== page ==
6. We create and showcase our own art.

Writer-director Sterlin Harjo (left) and actor Rod Rondeaux (right) discuss their film "Mekko" at this year's Los Angeles Film Festival. Source: Alberto E. Rodriguez/Getty Images

Writer-director Sterlin Harjo (left) and actor Rod Rondeaux (right) discuss their film “Mekko” at this year’s Los Angeles Film Festival. Source: Alberto E. Rodriguez/Getty Images

Angeline makes a stark distinction: “No representation is better than harmful representation.”

In some cases, Natives are blatantly disrespected in media environments, which is reportedly why Native actorswalked off the set of Adam Sandler’s Ridiculous Six film. In other cases, roles meant to represent them are given to white actors, as when Rooney Mara was cast as Tiger Lily in the Peter Pan reboot, or Jane Krakowski as Jacqueline Voorhees in Unbreakable Kimmy Schmidt.

Angeline points to a lack of Native presence both on- and off-set in media as the problem. But there’s plenty of Native talent working now to cultivate more Native talent, while taking stands against the bigotry that would otherwise marginalize them.

Edwards, a journalist, is currently covering the Santa Fe Indian Market, one of the country’s largest gatherings of Native artists. “Natives have made significant inroads in media,” he said. “[And] when I interview them for stories, I really try to make [them] relatable.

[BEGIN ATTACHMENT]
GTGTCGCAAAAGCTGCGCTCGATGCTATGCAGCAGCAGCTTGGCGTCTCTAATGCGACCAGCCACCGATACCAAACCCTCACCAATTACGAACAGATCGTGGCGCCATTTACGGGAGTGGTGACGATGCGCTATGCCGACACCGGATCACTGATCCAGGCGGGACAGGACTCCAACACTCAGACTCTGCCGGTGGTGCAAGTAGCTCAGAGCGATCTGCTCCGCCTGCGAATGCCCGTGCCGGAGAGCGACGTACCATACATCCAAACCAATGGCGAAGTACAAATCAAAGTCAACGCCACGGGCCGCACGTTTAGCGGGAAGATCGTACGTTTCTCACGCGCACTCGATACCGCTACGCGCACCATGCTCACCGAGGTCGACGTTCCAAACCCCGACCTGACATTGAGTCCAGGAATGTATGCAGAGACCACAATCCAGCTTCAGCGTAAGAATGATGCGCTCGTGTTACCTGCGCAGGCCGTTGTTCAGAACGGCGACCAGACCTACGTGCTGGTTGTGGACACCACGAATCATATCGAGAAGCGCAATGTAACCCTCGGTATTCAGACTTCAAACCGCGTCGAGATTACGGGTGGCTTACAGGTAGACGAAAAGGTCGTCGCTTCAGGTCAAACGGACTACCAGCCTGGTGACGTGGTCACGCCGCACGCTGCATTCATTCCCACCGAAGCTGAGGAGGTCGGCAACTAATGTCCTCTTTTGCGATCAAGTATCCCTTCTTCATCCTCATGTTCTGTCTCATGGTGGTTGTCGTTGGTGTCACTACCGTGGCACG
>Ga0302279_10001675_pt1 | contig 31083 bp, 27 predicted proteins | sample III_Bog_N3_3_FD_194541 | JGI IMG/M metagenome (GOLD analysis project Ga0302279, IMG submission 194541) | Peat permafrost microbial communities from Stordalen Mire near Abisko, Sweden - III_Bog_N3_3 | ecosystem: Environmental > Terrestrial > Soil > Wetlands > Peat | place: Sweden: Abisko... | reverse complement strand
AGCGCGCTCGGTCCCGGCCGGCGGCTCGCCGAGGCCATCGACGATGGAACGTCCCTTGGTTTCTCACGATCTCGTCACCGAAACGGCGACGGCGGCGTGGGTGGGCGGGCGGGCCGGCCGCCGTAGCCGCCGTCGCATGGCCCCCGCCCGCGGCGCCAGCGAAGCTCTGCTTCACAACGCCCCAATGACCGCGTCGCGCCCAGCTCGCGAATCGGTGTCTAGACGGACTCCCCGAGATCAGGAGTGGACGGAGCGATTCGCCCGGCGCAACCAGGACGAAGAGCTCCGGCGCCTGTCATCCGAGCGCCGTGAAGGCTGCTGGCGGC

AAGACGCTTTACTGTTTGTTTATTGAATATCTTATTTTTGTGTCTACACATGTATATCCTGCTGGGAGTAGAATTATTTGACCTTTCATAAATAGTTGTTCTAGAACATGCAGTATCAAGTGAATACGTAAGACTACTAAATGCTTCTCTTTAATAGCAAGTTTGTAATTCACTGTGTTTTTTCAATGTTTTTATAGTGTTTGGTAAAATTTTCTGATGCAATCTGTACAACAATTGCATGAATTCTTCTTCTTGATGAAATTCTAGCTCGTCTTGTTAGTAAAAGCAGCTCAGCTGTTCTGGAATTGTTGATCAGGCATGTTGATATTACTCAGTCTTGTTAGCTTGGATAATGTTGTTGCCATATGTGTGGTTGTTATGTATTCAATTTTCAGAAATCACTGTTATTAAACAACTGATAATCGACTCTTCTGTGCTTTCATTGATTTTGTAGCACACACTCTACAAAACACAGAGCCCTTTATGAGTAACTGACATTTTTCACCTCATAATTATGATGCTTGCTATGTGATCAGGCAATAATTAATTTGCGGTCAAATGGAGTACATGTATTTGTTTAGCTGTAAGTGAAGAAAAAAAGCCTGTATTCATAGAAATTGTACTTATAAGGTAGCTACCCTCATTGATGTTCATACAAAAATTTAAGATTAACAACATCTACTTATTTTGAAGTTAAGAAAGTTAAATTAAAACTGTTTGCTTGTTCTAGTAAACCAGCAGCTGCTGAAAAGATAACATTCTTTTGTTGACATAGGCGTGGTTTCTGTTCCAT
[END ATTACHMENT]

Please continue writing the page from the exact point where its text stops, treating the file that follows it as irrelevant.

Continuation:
“My grandma used to tell me, ‘Jason, the Lord gave you two ears but only one mouth for a reason.’ I don’t just write about Natives. I am Native. And I am a part of the community.”

Angeline is strictly principled in the kind of work she accepts. “There will always be someone to fill roles that do not accurately portray Native American’s or flat-out disrespect our culture, tribes, women, men, children,  etc.,” she said. “I have just made a conscious choice to not be a part of such projects. That often means less work, less money, possibly less ‘success’ — but I don’t think assisting these negative portrayals would be my kind of success anyway.”